Outside the rain has been falling in steady, indifferent sheets for nearly 72 hours. Flashes of lightning illuminate my sleeping baby's face, delicate veins on eyelids. He's the only one asleep in the house. Hour after nerve-wracking hour we wonder: when will the old tree come crashing through the wall of windows? How long before we lose electricity? How best to corral the cats? Who else is waiting, willing the water away from the doorstep? We have, somehow, made it nearly halfway through one of the most devastating floods this state has ever seen. So many have lost more than their homes to the ravenous currents. In the midst of feeling powerless, guilty, afraid, I have also been profoundly moved and inspired: over the last two days, our besieged city has seen ordinary people—many of them self-proclaimed working stiffs—from here and farther afield, braving treacherous waters to take their boats out into the most vulnerable and devastated places, casting hope to those clinging to its shreds. I feel a similar frisson every time I read these essays in which ordinary people meet the extraordinary and something unforgettable happens. These personal narratives show the immensity of the human spirit that is revealed through struggle. When the unknown takes the hand of the familiar and tragedy grapples with possibility, we are revealed. I hope that as you read these essays, you too will feel that duende, for, you know, as long as the rain is falling, there is someone out there in the storm, reaching out a steady hand.
Creative Non-Fiction Editor
Time just disappears in emergency rooms. The waiting takes on a religious quality — it makes you feel like a monk performing some kind of mortification of the mind instead of the flesh.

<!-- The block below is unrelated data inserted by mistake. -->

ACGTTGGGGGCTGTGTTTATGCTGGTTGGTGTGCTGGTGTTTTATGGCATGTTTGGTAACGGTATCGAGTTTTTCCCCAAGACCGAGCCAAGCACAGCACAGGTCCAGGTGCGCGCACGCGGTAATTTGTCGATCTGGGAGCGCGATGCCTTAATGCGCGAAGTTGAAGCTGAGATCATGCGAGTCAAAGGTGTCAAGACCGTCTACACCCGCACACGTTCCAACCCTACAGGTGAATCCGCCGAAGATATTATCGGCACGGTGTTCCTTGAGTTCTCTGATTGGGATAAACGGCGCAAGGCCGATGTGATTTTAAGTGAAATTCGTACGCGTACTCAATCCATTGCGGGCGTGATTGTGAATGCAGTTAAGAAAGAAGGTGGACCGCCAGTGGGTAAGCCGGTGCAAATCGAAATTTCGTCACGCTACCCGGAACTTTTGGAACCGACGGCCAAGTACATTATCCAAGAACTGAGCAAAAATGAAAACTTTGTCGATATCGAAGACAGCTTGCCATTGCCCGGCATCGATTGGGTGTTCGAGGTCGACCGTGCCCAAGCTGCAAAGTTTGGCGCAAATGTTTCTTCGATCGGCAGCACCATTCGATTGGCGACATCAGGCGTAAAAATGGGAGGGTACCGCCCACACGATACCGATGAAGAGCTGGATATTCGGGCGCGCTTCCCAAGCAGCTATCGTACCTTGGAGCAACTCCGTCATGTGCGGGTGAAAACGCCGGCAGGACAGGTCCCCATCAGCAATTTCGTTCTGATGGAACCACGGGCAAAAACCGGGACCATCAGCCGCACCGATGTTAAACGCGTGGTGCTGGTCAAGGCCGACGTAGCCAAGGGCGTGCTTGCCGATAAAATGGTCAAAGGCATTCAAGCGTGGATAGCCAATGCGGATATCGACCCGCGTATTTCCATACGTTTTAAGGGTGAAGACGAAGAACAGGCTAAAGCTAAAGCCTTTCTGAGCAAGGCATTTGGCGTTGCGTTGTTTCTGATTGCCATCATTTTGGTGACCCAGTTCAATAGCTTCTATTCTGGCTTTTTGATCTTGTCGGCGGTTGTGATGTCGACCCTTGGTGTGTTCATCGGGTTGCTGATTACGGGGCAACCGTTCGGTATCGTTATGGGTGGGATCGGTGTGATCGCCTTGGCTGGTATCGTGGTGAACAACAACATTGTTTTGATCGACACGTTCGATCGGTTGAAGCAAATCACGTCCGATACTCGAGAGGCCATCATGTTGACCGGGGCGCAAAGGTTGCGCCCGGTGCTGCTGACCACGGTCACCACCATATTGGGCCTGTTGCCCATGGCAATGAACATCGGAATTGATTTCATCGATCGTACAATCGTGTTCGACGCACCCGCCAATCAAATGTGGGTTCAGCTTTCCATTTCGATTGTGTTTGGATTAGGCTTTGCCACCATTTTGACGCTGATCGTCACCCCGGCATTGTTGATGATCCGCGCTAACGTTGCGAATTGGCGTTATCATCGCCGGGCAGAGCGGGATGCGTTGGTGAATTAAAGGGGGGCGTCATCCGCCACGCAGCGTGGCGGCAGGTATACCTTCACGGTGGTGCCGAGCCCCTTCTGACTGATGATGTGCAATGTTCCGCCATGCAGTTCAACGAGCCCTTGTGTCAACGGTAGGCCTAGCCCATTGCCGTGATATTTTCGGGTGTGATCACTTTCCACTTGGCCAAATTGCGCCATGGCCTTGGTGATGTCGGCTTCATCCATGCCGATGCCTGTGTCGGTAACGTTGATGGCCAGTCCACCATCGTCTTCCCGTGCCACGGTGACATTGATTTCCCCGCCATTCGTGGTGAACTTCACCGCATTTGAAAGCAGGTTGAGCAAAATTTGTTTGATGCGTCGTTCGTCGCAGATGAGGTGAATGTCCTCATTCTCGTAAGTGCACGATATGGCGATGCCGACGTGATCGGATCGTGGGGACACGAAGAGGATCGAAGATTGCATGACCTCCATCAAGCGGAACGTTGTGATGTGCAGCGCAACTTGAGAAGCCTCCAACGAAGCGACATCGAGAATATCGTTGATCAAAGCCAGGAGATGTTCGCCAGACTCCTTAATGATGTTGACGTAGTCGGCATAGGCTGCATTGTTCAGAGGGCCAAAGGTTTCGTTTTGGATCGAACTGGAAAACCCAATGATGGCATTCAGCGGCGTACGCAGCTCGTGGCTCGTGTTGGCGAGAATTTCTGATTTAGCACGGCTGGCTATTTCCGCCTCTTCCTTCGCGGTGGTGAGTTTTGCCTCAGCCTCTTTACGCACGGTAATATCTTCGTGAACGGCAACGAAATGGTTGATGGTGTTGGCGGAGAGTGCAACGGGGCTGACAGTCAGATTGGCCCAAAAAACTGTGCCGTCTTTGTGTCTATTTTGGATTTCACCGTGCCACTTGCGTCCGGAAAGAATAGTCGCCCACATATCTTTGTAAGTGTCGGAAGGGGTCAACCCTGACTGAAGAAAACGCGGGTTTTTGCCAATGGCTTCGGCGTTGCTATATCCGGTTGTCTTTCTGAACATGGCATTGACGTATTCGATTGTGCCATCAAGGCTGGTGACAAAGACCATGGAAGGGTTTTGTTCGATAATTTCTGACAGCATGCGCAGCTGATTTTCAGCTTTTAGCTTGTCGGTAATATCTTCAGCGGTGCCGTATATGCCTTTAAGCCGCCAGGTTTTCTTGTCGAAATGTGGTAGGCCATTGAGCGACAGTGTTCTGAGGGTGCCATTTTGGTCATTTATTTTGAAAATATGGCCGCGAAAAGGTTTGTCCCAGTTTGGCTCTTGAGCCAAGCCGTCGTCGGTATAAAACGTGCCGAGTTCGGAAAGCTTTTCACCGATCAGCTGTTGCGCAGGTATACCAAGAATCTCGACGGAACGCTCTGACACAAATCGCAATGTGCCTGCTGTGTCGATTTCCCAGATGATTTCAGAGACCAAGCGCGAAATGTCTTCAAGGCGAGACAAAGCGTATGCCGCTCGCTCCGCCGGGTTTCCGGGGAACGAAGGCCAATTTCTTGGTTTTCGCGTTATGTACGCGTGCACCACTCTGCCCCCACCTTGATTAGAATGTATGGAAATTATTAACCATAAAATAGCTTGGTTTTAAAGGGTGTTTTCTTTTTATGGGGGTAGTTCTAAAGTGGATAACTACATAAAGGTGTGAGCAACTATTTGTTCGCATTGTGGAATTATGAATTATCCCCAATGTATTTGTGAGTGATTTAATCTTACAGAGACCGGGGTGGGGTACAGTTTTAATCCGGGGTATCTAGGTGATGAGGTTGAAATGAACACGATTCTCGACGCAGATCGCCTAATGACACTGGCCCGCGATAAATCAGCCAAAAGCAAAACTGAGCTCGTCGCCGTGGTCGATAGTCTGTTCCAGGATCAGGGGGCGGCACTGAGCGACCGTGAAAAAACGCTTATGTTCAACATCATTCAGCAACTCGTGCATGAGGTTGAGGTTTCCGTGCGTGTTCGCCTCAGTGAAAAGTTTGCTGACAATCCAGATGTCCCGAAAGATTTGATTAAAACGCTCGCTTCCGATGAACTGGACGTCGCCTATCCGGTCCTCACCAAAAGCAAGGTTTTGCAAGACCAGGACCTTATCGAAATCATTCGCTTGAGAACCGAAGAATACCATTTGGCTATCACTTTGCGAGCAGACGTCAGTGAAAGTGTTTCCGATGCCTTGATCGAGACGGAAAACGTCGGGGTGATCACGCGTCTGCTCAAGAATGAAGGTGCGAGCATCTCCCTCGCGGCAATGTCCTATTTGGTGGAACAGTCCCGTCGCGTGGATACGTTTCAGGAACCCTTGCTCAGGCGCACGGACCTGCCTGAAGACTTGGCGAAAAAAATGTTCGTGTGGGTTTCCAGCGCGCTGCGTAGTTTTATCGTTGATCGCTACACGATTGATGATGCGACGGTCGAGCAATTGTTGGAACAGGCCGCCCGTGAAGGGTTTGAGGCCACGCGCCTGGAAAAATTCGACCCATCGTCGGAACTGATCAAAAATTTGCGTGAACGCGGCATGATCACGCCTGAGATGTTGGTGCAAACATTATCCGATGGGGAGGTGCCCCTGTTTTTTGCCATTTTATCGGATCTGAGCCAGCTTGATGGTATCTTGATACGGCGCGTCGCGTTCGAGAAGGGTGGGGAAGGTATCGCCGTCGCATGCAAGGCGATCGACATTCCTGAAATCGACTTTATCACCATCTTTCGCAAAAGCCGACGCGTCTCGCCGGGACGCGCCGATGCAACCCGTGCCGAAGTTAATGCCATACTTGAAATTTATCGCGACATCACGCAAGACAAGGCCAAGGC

They verify her name at every point. Every time someone new enters the room or sits at a computer in the near vicinity, she is asked to recite her date of birth.
“Eight, fourteen, eighty-four.”
I must have heard it a thousand times that day.
And then: more sitting, more waiting, more being cold — why are hospitals always so insanely cold?
Deep in dream, I’m startled awake—a scream. Piteous, terrified, screeching, the sound is almost human.
And another noise—a low, throaty snarl outside my bedroom window.
I think, What the fuck was that? But it comes out as: I think a bunny just died.
My husband, also tense, awake, whispers in the dark: Yeah, but what killed it?
shlomit miky dan
Israeli army helicopters hovered and whirled above the hospital helipad that skirted the shores of the Mediterranean. With their rotor blades still whirling, the choppers’ doors opened like the dark maws of whales, spilling out the wounded: Israeli and Lebanese soldiers and civilians, among them women and children. The hospital bustled by night as by day. I was a nurse on the tarmac during the armed conflicts between Israel and militant Palestinians in southern Lebanon in the seventies. Palestinian civilians suffered significant casualties from the constant fighting, as did Israelis living in the north of Israel.
It’s 2:30 and I’m at Linda’s, sitting in her deep gray chair, the one that feels like a bunch of pillows sewn together. The green Buddha statue stares at me from a corner, beneath the mobile of butterflies that never moves even when the sliding door is open and a breeze runs across the oatmeal-colored living room. Some woman whose name I can’t remember reaches into an aquamarine bowl and starts rifling through the writing prompts until she finds one she likes. It’s cheating and clearly an indication that our session should be all about meeting her muse, but, whatever. I don’t mind; I need all the help I can get to pass this giant band of nothingness that stands where my words should be. I don’t care what the prompt is. I don’t care, I don’t care, I don’t care, I tell myself. Until the woman says, “Write about a pet.”